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Living Well: Watch your party posture to lift your body and spirits

That resounding whoosh you hear? Our exercise programs getting away from us during the next two holiday weeks. But there is a positive step we can all take as we stand at holiday parties, pull up to the dining table or drive from place to place:

Make it a point to practice good posture. Think of it as standing up for yourself.

"Posture is such a great place to start," said Steve Barbuto, a physical therapist and certified athletic trainer at Olympic Physical Therapy, which has numerous locations in the Seattle area. "You don't develop bad posture overnight, so you won't fix it in a day or two."

Even so, you can do yourself a lot of good by embracing a personal posture campaign. And you don't have to make it obvious -- "oh, excuse me while I drop and do 20 pushups" -- as loved ones and friends gather between now and New Year's.

"The one thing I would recommend for any of us who stand awhile at parties and gatherings is to find some way to lift up one foot," said Julie Gudmestad, owner of the Gudmestad Yoga Studio in Portland, where she teaches classes and serves clients as a physical therapist. "Get one foot onto something, like the rung of a chair, a step, a curb, something. Just doing that will lengthen the back and cut down on pain."

Note that Gudmestad is not suggesting we keep a rigid form and that the knees are never locked.

Gudmestad writes the popular and informative "Anatomy of a Yogi" column for Yoga Journal magazine. She is happy to focus on small changes that can make a big difference during the holidays and beyond.

"Another good thing to do if standing for long periods is to clasp your hands behind you at tailbone," she said. "Straighten your elbows and that pulls the shoulders and chest back and down. I call it the 'chest opener.' "

If you are not worried about partygoers noticing your posture pursuits, then Gudmestad said you can back up to an available wall. Bend your knees "just a little" and press or "flatten" your lower back into the wall. This action exercises the abdominal muscles.

For his part, Barbuto said "lightly engaging your abdominal muscles but not 100 percent" can change your holiday energy and stress levels for the better (one up, the other down). He likened your abs to "marathon muscles" best worked a little bit at a time over a long time rather than more intense, shorter bursts."

"We stabilize our bodies from the inside out," he said. "Abdominal muscles stabilize us, provide more balance and support. Most other muscles are there for movement. The abs support all of that movement."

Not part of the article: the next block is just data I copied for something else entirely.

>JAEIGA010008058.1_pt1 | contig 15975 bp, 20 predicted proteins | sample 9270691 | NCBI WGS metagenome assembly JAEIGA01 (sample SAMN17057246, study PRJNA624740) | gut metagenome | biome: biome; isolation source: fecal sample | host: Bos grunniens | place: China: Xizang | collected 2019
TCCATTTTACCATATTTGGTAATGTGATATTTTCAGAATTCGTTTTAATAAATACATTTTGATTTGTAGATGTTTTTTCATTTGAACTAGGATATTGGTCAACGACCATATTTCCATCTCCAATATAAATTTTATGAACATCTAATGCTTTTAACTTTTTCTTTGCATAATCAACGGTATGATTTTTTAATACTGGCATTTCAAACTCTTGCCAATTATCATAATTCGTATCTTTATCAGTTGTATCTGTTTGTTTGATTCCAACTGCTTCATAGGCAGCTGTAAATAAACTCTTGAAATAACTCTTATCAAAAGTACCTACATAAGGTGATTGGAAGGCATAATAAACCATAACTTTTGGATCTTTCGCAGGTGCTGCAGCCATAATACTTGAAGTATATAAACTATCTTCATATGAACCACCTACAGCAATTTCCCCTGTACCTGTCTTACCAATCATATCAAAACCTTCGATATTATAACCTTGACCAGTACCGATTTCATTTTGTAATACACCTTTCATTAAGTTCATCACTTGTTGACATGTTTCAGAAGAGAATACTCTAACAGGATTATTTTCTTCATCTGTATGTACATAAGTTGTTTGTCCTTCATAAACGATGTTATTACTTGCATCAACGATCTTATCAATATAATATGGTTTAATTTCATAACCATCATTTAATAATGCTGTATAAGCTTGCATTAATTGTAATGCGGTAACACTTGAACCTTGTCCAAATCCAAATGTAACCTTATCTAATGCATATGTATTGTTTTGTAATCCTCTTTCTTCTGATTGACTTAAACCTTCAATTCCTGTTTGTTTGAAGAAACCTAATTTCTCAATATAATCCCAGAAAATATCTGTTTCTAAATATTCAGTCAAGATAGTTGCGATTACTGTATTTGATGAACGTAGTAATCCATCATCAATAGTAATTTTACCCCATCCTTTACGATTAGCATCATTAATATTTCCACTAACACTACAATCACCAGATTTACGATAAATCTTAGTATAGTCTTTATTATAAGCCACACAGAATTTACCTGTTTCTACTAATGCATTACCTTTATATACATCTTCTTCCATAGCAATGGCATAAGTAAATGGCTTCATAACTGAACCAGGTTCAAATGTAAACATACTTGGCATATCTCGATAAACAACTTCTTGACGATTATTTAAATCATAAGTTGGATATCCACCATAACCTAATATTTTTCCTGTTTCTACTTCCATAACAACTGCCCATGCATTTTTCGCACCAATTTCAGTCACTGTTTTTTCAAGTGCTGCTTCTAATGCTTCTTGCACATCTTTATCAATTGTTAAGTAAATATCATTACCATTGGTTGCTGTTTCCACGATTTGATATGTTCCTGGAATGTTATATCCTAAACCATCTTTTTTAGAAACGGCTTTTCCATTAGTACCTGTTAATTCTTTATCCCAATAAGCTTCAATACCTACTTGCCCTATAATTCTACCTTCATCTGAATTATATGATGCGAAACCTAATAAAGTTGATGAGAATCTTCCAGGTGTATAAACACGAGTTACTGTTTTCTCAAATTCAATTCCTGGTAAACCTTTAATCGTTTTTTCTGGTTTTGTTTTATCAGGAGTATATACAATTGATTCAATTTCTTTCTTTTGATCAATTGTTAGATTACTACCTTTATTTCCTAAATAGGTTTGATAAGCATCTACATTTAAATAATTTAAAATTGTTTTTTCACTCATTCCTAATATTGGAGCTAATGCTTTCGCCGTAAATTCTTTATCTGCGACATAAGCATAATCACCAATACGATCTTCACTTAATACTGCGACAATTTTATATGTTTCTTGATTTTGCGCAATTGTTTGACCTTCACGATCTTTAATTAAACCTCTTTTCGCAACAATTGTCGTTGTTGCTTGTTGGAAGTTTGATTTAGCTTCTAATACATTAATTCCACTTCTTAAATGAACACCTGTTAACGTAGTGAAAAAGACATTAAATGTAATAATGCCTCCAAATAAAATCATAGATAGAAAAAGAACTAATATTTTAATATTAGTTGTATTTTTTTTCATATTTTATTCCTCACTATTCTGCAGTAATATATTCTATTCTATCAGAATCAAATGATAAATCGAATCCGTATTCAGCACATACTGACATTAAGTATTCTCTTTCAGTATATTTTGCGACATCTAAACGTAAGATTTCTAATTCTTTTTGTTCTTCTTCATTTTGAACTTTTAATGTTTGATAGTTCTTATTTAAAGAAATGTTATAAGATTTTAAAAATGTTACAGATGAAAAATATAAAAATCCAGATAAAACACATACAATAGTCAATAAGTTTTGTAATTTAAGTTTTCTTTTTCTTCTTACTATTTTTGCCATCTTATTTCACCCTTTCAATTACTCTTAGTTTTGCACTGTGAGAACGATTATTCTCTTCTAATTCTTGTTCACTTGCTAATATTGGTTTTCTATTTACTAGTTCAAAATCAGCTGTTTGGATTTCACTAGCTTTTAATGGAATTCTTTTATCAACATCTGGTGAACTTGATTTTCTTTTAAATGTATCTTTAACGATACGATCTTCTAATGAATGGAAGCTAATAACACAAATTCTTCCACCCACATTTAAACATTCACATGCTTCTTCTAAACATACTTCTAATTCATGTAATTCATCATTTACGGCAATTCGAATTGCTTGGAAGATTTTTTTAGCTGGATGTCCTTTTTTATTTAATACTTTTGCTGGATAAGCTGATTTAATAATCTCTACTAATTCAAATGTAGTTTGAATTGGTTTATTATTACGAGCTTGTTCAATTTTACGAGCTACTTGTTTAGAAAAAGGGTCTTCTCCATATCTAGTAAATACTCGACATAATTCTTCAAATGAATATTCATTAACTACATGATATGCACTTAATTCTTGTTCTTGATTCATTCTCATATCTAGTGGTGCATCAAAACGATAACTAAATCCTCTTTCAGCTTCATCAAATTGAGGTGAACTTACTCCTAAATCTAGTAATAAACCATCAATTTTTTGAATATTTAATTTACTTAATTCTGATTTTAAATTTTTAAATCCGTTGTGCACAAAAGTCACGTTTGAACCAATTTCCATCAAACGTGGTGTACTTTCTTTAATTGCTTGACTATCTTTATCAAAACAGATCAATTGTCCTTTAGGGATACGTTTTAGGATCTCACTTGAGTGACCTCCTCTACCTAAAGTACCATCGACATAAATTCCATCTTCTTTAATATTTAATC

The simple act of tensing the ab muscles while standing at a party or waiting at a stoplight in the car can change your posture for the better. You can even do some ab clenching while falling asleep or waking up. Just remember Barbuto's advice of not aiming for 100 percent exertion of the abs.

When personal trainers go to the gym or health club, they often can only shake their heads observing the many improper lifts and unhealthy stretches. As a physical therapist, Gudmestad admits to noticing a lot of posture mistakes as she watches people stand at a party or sit down for dinner or a computer session.

"The No. 1 thing I see is a big sway in people's backs," she said. "That where lifting one foot or backing up against a wall can help. You cut down on the sway."

The other mistake we make, said Gudmestad is moving our heads too far forward as we stand. The result is we slump, rounding our backs from the tailbone to the elbows. Taking occasion to clasp your hands behind the tailbone can offset that posture snafu.

As for sitting, Gudmestad said most people tend to "slide their butt forward to the front edge" of a chair, which bends the back into a C-shape. Her posture remedy is to make it a point to sit on the front edge of your chair but sitting tall rather than leaning or scrunching forward. You can employ the hands-to-the-tailbone clasp to further enhance your posture break.

When dining, whether over holiday dinner or just a snack with loved ones, remember to sit back fully in your chair. If possible, place a small pillow or folded sweater behind the small of your lower back. This lumbar support doesn't have to be much thicker than three to four inches to boost posture and prevent backache.

"Do the same thing while you drive too," Gudmestad said.

"Ideally, that pillow or sweatshirt or towel behind your back will push the hips forward to line up just above the knees," said Barbuto. "The support back there is a great reminder to keep upright."

Barbuto said the "last piece of the puzzle" is the position of the head, whether standing or sitting. The idea to gently lift it toward the ceiling or sky, at least as much as you can remember.

"Bring your chin back, as if someone just put onions in front of your face," said Barbuto. "You bring the chin back to where you almost have a double chin. Then relax a bit. That's the best position for your head. Your earlobes are right over the middle part of your shoulders. It takes a lot of stress off your neck and shoulders."

And who can't use that break as the holidays unfold?